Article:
Today’s case of the day deals with two questions. First, just how does association standing work? Second, what is the burden of proof when it comes to figuring out whether something is readily achievable per title III of the ADA?


The case is Schalamar Creek Mobile Homeowners Association, Inc. v. Adler decided by the 11th Circuit on May 7, 2021, here185188199200. It is an unpublished decision. So, check your jurisdiction on how persuasive the decision might be. As usual the blog entry is divided into categories, and they are: facts; association standing; burden of proof readily achievable; and thought/takeaways. Of course, the reader is free to focus on any or all of the sections.





Schalamar Creek is a mobile home community located in Polk County, Florida, designed for adults fifty-five or older. Like many mobile home parks, Schalamar Creek offers amenities for its residents. It has a golf course, a driving range, several pools, a lounge, and a clubhouse. The clubhouse, built in 1989, is a three-story building with its own amenities. There is a restaurant on the first floor. On the second floor, there is a large event space and a bank. The rent deposit box is also located on the second floor. The third floor houses offices for Schalamar Creek’s management. The golf course, driving range, restaurant, bank, and lounge are open to the public.


Plaintiff’s filed a RICO claim as well as an ADA claim. We are not going to worry about the RICO claim, which takes up a large part of the opinion. Instead, we are going to focus on the ADA side. The defendants argued that the homeowners association (HOA) did not have standing. They also argued that the HOA did not meet its burden of proof with respect to readily achievable. Therefore, the summary judgment for the defense should stand.


The 11th Circuit, as discussed below, winds up disagreeing with the lower court on standing but agreeing with the lower court on the burden of proof of readily achievable not being satisfied by the plaintiff.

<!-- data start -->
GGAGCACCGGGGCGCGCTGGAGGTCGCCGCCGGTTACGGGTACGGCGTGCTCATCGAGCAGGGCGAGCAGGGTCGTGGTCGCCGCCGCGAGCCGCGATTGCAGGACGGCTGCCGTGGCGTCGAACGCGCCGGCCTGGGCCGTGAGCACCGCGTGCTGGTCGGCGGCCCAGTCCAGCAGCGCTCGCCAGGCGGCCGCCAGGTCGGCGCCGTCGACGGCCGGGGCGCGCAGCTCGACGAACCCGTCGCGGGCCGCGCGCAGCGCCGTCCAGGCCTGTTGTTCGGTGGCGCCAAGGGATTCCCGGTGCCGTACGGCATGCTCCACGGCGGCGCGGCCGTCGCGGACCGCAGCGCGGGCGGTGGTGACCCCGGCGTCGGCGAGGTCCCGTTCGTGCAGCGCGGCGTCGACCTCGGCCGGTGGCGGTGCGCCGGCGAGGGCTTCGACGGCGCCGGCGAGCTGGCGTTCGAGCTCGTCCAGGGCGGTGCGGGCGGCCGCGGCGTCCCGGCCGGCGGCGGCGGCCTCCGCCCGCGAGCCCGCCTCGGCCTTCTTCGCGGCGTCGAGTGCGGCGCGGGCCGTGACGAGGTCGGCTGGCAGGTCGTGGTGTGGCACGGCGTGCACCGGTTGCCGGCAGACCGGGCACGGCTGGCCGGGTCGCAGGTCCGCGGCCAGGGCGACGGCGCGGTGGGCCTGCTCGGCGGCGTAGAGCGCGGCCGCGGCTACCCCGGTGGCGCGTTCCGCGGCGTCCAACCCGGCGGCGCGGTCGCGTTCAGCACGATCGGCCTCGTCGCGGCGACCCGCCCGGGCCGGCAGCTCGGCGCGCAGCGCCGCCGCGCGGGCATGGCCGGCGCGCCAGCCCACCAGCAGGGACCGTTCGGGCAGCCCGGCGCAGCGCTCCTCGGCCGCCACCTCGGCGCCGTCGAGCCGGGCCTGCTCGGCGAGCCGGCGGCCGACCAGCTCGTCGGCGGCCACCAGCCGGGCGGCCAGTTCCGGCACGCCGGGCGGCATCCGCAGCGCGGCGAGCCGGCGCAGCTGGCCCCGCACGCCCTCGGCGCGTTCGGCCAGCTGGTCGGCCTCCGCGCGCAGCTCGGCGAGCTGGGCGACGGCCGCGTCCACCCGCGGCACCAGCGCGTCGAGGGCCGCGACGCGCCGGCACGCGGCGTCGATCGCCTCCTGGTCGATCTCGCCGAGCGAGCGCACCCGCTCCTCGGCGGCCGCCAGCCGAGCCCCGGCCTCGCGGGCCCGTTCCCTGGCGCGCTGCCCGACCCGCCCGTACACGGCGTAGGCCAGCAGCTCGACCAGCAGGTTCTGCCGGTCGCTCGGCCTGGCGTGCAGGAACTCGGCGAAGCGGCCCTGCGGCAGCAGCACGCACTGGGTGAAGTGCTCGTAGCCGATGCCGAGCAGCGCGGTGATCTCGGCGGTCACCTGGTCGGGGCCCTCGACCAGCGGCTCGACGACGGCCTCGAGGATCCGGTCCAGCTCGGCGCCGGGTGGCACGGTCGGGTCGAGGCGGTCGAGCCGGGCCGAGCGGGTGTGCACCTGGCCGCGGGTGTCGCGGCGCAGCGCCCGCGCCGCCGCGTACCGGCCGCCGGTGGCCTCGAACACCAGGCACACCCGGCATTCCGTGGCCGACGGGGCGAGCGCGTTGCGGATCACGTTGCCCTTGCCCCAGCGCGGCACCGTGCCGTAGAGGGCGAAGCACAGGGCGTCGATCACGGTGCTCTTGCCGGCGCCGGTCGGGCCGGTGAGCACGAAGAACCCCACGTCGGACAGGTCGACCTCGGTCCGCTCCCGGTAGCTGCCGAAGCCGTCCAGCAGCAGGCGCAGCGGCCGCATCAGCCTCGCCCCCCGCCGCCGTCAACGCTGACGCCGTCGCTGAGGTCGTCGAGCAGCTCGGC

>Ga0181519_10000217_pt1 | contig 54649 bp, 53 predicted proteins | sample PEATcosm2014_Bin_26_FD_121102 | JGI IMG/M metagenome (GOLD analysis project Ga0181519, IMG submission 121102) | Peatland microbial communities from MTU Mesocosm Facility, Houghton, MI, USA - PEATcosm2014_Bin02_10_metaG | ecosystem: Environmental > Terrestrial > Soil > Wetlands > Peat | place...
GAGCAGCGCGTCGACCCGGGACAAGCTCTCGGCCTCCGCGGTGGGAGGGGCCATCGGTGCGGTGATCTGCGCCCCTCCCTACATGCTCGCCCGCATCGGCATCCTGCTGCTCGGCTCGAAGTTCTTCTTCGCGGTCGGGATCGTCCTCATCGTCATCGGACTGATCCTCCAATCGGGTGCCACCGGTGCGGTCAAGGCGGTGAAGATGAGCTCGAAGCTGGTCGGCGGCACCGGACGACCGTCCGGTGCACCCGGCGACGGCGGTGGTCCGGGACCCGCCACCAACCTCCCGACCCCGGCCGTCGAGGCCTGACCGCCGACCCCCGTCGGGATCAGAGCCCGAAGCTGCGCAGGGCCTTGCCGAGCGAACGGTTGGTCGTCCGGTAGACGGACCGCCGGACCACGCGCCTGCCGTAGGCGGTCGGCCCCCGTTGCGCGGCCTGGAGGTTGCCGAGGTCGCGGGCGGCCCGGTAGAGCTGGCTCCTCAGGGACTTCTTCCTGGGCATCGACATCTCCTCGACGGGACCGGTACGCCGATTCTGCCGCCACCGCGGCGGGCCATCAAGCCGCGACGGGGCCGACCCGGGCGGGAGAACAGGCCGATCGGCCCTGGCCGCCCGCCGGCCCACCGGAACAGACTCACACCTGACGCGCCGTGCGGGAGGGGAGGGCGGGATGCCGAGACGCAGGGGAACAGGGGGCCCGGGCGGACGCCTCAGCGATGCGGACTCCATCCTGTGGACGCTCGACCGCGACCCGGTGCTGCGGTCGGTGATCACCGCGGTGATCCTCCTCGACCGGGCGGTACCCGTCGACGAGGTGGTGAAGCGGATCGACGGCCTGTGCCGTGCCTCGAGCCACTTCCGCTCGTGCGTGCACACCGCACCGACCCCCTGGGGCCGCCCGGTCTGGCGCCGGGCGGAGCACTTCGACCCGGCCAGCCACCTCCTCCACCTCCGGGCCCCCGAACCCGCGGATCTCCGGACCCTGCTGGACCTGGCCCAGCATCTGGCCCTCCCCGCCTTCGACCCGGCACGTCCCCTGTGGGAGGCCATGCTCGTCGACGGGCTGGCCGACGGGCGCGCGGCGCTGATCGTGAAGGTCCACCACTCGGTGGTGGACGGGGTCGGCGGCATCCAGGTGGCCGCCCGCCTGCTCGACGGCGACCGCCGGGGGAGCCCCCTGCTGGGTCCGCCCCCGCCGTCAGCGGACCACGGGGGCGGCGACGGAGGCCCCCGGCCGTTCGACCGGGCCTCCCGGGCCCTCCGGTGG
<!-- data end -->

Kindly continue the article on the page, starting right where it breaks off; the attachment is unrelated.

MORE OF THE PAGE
Association Standing


  1. An association has standing to bring suit on behalf of its members when: 1) its members otherwise have standing to sue in their own right; 2) the interests at stake are germane to the organization’s purpose; and 3) neither the claim asserted nor the relief requested requires the participation of individual members in the lawsuit.
  2. In the 11th Circuit, organizational plaintiff’s only have to establish that at least one member faces a realistic danger of suffering an injury.
  3. The ADA confers on any person the right to be free from discrimination on the basis of disability with respect to the full and equal enjoyment of facilities. That right is violated when an individual encounters architectural barriers that discriminate against him on the basis of his or her disability. So, an individual encountering architectural barriers has suffered injury precisely in the form the statute was intended to guard against.
  4. Several members of the HOA are persons with disabilities who testified they had difficulty accessing the common areas due to their disabilities.
  5. The HOA also specifically identified barriers at the clubhouse that made it inaccessible to residents with mobility, balance, gait, vision, and hearing difficulties, including by way of example the lack of an elevator and inaccessible configuration of the clubhouse bathrooms.
  6. Whether the claim is germane to the Association is an undemanding standard that simply requires mere pertinence between the litigation at issue and the organization’s purpose.
  7. Florida Rules of Civil Procedure 1.222 gives the HOA the authority to act as a class representative and bring suits in the name and on behalf of all Association members concerning matters of common interest of its members. Common interest to the members include such things as common property and structural components of a building or other improvements.
  8. Florida law also designate the HOA as the representative of all the mobile homeowners in all matters relating to the mobile home act regardless of whether the homeowner is a member of the Association.
  9. Residence of the mobile home park have an interest in making sure that the clubhouse is accessible and compliant with the ADA.
  10. The Florida mobile home act give the HOA the right input to institute certain claims when only a majority of members vote in favor and does not require complete commonality.